Microsoft's Mobile Strategy Is a Mess: 10 Reasons Why

 
 
By Don Reisinger  |  Posted 2010-07-02 Email Print this article Print
 
 
 
 
 
 
 

News Analysis: Microsoft's mobile strategy is in trouble. The company's Kin smartphones have died, Windows Phone 7 is months away and Windows Mobile is competing with iOS 4. And this isn't the end of the bad news for Microsoft's enterprise mobility efforts.

Now that the Microsoft Kin smartphones have been discontinued after less than two months of availability, the company's mobile strategy is being called into question. From the beginning, most tech pundits could predict that the Kin devices didn't have what it would take to last in today's tech market. Not only did the phones focus on social networking-mistake No. 1-but they also delivered an experience that most consumers didn't understand. They were simply a mess from the beginning.

But the Kin smartphones are just one small piece of Microsoft's mobile strategy troubles. The company is undoubtedly a major player in the mobile market. But due to problems it has been experiencing with Windows Mobile, the delay of Windows Phone 7 and the fact that it has been totally incapable of stopping Apple, some might wonder exactly how Microsoft will turn things around in the increasingly hostile mobile market.

Microsoft has major issues to deal with right now, and until the company starts addressing them, its chances of competing effectively in the mobile market will be slim. Read on to find out why Microsoft's mobile strategy is such a mess.

1. Windows Mobile

Any discussion of Microsoft's mobile strategy must start with Windows Mobile. The software has been available for far too long. Even Microsoft CEO Steve Ballmer admitted that his company missed an opportunity by holding onto Windows Mobile and dragging its feet on the release of Windows Phone 7. Windows Mobile has been disastrous for Microsoft. The software is a hobbled alternative to the iPhone operating system, and isn't doing its part to attract vendors the way Google's Android OS has. Luckily, Windows Mobile will be replaced later in 2010 by Windows Phone 7, but until that happens, Microsoft's mobile market share will continue to decline. And it can do nothing to stop it.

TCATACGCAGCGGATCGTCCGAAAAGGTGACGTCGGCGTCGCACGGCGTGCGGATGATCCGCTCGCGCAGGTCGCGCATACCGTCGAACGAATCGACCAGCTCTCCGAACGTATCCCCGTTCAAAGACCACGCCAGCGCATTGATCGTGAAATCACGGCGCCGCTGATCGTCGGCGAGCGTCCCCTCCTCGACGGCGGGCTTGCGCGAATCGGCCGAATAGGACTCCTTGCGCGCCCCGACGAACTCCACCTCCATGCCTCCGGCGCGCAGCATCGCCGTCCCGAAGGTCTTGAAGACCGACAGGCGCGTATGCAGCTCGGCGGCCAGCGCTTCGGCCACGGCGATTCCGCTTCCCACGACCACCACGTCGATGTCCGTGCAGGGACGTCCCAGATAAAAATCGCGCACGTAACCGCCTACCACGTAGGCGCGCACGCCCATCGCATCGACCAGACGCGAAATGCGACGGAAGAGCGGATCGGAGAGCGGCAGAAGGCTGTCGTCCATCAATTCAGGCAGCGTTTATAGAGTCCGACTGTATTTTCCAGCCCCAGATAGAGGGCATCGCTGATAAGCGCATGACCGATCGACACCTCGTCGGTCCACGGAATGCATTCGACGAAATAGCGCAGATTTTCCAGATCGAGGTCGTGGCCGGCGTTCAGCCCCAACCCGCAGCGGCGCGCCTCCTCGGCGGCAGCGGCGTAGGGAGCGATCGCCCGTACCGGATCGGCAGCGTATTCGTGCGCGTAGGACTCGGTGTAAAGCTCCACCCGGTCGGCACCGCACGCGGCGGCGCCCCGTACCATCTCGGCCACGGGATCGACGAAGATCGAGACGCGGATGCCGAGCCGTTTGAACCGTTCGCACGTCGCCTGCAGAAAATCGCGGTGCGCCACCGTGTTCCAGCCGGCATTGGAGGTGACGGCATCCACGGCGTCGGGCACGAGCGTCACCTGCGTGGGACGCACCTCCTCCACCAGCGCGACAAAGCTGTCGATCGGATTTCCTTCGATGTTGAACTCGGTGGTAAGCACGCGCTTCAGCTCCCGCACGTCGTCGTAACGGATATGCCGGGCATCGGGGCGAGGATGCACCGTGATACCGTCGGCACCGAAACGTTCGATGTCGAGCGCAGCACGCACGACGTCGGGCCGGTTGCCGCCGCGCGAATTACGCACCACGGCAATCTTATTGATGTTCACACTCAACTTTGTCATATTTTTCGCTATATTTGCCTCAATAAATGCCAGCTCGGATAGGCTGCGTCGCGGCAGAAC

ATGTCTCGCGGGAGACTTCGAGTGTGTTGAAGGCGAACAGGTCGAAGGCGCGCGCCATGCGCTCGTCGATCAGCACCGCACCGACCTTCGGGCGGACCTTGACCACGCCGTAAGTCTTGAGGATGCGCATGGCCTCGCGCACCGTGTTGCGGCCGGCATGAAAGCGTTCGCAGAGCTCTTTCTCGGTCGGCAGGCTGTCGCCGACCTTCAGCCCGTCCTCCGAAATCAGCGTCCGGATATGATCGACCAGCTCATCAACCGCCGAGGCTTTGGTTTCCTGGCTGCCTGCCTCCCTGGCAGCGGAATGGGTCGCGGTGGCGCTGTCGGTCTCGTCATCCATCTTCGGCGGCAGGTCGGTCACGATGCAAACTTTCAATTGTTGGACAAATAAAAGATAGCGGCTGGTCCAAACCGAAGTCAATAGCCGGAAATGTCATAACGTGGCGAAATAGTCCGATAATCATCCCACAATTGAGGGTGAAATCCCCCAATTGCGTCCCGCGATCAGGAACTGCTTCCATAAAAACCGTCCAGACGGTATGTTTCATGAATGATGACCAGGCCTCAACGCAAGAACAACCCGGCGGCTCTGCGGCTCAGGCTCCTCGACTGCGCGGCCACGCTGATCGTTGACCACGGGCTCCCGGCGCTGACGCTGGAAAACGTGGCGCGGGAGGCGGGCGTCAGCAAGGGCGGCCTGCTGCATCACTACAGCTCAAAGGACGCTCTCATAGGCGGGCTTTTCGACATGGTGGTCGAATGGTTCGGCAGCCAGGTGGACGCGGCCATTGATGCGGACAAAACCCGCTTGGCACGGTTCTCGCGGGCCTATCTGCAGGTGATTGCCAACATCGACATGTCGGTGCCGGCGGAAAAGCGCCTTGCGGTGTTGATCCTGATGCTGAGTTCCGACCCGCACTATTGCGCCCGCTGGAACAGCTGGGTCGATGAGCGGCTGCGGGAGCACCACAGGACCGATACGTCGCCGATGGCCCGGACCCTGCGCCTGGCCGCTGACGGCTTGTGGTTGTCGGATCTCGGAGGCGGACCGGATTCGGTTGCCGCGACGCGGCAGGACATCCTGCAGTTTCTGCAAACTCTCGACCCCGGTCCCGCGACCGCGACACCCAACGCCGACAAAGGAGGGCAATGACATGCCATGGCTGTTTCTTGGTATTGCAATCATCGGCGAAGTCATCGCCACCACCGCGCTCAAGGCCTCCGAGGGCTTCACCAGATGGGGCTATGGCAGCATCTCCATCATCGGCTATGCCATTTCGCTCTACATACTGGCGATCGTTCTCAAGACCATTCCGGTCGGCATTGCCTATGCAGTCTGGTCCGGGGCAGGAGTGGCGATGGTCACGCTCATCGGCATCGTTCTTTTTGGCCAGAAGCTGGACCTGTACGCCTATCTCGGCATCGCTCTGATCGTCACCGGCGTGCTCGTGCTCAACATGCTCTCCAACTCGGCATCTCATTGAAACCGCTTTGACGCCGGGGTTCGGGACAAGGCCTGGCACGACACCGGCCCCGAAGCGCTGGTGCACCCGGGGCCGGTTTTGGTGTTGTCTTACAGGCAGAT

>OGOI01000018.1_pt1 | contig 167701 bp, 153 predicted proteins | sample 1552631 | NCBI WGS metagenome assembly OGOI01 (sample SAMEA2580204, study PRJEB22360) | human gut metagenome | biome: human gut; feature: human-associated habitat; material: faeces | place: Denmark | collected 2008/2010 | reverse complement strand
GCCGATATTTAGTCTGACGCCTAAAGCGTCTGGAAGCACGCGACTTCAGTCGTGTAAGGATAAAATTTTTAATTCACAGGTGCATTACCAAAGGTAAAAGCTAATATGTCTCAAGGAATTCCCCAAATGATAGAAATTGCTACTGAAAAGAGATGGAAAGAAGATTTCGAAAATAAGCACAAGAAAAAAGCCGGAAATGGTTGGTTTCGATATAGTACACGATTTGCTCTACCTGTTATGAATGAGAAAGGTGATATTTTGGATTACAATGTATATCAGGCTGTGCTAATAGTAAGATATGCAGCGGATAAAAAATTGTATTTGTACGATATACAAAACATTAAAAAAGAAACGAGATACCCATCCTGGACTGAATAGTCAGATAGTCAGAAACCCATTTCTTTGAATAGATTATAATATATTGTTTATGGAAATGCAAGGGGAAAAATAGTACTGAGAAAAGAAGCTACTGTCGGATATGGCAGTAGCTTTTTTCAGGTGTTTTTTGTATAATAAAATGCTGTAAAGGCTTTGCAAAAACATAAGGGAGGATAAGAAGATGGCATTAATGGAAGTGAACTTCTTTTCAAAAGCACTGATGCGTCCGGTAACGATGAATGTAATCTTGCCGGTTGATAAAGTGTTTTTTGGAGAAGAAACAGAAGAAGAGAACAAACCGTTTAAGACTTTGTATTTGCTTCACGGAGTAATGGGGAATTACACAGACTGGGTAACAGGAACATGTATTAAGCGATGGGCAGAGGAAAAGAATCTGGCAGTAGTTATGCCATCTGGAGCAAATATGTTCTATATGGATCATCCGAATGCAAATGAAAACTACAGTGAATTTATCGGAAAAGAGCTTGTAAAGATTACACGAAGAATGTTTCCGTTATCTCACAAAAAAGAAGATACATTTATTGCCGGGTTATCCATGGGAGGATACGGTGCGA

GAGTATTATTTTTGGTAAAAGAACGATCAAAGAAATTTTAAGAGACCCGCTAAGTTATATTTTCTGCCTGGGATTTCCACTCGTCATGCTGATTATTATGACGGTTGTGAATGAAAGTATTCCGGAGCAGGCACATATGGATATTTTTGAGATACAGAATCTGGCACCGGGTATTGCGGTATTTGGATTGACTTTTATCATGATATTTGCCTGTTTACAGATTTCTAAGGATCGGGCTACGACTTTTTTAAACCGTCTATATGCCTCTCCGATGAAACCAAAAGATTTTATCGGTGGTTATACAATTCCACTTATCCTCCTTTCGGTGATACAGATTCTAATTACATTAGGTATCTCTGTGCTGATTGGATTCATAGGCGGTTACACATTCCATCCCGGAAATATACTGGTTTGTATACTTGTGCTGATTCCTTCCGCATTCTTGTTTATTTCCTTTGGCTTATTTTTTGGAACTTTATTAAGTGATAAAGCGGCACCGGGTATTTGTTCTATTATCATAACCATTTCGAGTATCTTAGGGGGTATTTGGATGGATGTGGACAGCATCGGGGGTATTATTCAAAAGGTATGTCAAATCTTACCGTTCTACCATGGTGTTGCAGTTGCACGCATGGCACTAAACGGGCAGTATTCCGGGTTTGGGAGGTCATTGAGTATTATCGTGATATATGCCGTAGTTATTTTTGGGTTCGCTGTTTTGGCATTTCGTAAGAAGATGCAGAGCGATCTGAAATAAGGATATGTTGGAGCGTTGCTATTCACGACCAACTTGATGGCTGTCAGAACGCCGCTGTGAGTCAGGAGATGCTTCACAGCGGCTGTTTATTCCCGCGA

2. Where are all the smartphones?

By definition, Windows Mobile devices are smartphones. They allow users to do more than just place calls and send text messages. But let's be honest. Just about every Windows Mobile 6.5 product on the market isn't a smartphone at all. These phones lack a viable App Store, don't deliver solid e-mail functions for most users, lack touch screens and are running outdated software. Today, the smartphone, thanks to Apple and Google, is a much different device than it was just a few years ago. In the average customer's mind, today's smartphones have elements that Windows Mobile devices just don't. And until Windows Phone 7 comes out, that difference will only hurt Microsoft.

3. Apps are a major issue

Mobile applications continue to be a major question mark for Microsoft. According to the company, its applications store will feature tens of thousands of apps when Windows Phone 7 launches. There is just one problem: Will developers have a real desire to build apps for the platform? And will the apps be good enough that those who decide to buy a Windows Phone 7 device will actually want to use them? Applications have become a key success factor in the mobile marketplace. So far, Microsoft has said little about how its store will compete with the Apple and Google stores. But the longer it takes for Microsoft's app store to match the competition's, the worse it will be for Microsoft.

4. The Kin? Really?

It's impossible not to bring up the death of the Kin One and Kin Two in a discussion about Microsoft's awful mobile strategy. The smartphones were marketed to people who wanted a device dedicated to social networking. But as Microsoft found out six weeks too late, consumers aren't looking for that. Several smartphones in the space feature third-party social networking applications that extend the functionality of devices that can do so much more than the Kin One and Kin Two. Why would users opt for Microsoft's smartphones? If nothing else, Microsoft's decision to even release the two Kin smartphones highlights how poor its mobile strategy really is.



 
 
 
 
Don Reisinger is a freelance technology columnist. He started writing about technology for Ziff-Davis' Gearlog.com. Since then, he has written extremely popular columns for CNET.com, Computerworld, InformationWeek, and others. He has appeared numerous times on national television to share his expertise with viewers. You can follow his every move at http://twitter.com/donreisinger.
 
 
 
 
 
 
 

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